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Saturday, 1 March 2014

Uncomfortable news from Crimea

2014 news from Crimea: Unidentified armed men entered the Crimean parliament in the regional capital Simferopol by force on Thursday morning, and hoisted a Russian flag on the roof. They were cheered by a handful of pro-Russian demonstrators who gathered round the building, despite a police cordon. We've been waiting for this moment for 20 years," the protest leader said. "We want a united Russia."

If I correctly recall my history, and William L. Shirer’s The Rise and Fall of the Third Reich, there are uncomfortable echoes of 1939 Poland in these current events. ‘Unidentified armed men’, indeed.
A work which everyone should read - Hugh Trevor-Roper
1939. The German assault on Poland was originally scheduled to begin at 04:00 on 26 August. However, the day before, a pact was signed in which Britain committed itself to the defence of Poland, guaranteeing to preserve Polish independence. Hitler postponed his attack until 1 September.

However, there was one exception: in the night of 25–6 August, a German sabotage group which had not heard anything about a delay of the invasion made an attack on the Jablunkov Pass and Mosty railway station in Silesia. On the morning of 26 August, this group was repelled by Polish troops. The German side described all this as an incident "caused by an insane individual".

On 29 August, the German government stated that it aimed not only for the restoration of Danzig but also the Polish Corridor (which had not previously been part of Hitler’s demands) in addition to the safeguarding of the German minority in Poland (my italics). It said that they were willing to commence negotiations, but indicated that a Polish representative with the power to sign an agreement had to arrive in Berlin the next day while in the meantime it would draw up a set of proposals. Needless to say, it was engineered that this ultimatum was impossible to meet and when no such representative could reach Berlin in time, it was then broadcast that Poland had rejected Germany's offer, and negotiations with Poland came to an end. Hitler issued orders for the invasion to commence soon afterwards.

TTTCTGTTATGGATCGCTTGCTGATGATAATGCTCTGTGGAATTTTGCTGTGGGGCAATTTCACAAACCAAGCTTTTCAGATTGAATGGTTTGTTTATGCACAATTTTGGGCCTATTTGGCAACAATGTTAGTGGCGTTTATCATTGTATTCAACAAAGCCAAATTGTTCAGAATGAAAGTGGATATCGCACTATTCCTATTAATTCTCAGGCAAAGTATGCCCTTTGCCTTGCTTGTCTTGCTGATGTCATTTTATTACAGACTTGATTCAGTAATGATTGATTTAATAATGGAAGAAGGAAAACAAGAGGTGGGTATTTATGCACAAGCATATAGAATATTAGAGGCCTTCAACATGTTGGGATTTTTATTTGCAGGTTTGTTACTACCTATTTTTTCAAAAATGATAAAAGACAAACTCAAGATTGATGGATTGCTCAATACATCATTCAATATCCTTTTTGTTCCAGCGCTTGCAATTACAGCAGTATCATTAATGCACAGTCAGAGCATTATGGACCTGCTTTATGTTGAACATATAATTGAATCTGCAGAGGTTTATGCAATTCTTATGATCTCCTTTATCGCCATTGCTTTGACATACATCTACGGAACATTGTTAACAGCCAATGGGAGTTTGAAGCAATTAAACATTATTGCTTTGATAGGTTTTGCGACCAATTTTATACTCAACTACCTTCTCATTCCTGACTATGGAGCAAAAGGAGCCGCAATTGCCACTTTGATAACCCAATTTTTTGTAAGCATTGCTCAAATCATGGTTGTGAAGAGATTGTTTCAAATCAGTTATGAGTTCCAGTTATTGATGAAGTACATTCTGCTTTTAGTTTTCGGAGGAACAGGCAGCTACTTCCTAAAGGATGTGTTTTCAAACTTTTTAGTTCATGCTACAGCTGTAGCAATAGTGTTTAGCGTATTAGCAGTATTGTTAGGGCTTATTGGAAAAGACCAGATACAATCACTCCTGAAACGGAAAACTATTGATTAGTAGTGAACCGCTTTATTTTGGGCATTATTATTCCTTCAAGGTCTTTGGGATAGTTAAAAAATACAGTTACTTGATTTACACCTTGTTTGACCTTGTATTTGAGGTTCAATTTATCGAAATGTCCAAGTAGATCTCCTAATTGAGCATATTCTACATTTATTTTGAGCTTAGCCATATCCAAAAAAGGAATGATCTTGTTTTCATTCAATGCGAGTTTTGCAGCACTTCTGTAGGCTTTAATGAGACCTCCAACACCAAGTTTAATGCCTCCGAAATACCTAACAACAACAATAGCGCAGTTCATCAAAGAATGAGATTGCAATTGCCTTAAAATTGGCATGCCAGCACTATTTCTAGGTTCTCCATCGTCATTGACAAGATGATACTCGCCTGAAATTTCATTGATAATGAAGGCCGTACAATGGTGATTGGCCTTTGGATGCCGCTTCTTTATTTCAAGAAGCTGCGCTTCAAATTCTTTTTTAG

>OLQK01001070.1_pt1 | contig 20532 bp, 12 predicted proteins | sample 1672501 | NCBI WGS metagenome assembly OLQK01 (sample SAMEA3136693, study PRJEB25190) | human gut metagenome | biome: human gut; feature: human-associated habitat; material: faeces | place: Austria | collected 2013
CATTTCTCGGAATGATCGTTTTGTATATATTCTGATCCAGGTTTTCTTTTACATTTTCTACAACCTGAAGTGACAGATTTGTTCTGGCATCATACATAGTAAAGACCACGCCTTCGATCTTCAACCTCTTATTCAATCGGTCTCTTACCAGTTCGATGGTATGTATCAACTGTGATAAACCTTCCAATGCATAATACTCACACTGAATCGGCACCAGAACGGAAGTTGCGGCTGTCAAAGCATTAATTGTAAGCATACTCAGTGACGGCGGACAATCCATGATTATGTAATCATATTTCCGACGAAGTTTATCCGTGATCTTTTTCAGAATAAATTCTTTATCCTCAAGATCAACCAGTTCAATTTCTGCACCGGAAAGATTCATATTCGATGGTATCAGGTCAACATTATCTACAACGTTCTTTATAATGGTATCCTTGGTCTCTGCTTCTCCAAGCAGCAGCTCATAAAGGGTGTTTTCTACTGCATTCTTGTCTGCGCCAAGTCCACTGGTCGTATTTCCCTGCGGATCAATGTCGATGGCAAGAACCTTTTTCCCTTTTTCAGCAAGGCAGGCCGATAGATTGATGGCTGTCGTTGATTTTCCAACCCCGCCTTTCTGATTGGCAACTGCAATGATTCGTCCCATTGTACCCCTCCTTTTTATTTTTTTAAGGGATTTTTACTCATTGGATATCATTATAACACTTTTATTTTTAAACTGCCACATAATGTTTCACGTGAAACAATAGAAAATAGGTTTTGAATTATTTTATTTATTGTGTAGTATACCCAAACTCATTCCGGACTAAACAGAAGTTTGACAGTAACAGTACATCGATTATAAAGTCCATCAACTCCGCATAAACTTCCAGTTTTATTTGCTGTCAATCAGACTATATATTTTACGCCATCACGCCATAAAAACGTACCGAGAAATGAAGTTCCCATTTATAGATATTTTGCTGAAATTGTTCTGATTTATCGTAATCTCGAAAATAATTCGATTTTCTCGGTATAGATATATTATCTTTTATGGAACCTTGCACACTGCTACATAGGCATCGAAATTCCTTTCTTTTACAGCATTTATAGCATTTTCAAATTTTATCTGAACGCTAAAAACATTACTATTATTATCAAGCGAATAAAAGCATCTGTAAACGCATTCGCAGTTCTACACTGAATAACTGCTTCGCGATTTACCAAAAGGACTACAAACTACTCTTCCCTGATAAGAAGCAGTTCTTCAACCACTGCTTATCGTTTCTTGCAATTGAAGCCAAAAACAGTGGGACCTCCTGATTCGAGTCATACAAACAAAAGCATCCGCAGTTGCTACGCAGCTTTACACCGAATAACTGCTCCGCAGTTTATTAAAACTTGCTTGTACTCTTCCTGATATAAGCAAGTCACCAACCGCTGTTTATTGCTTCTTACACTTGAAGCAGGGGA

That same day, German saboteurs planted a bomb at the railway station in Tarnów and killed 21 passengers, leaving 35 wounded.

During the night of 31 August, a false flag attack on the radio station, was staged near the border city of Gleiwitz by German units posing as Polish troops (my italics) in Upper Silesia as part of the wider operation… On 31 August 1939, Hitler ordered hostilities against Poland to start at 4:45 the next morning. Because of these political vacillations over the previous week, Poland managed to mobilize only 70% of its planned forces, and many units were still forming or moving to their designated frontline positions when the blitzkrieg began. [Memory jogged by Wikipedia.]

2014. There is still no official confirmation of who the armed men surrounding key areas in Crimea really are. They wear uniforms without insignia and drive unidentified vehicles. Some say they are locals organising themselves into a self-defence unit against the Ukrainian uprising…

Uncomfortable echoes indeed.


ChuckTyrell said...

Nik, I think you'll find echoes of WWII in the Far East, too. The Chinese are stepping on Japan's feet now like Japan did in China 1931-1937. The Koreans now feel economically strong enough to demand new reparations from Japan for the young Korean women forced to serve in Imperial Army brothels during WWII. At that time, Korea was part of Japan, but the moment the war ended, their citizenship was canceled (many still in Japan at the time and now). That's a problem, too.

Nik said...

Yes, Charlie, I think we've all noticed this, too. The past often returns to bite. That's my theme for my third planned Crooked Cat crime novel, relating to Nanjing 1937...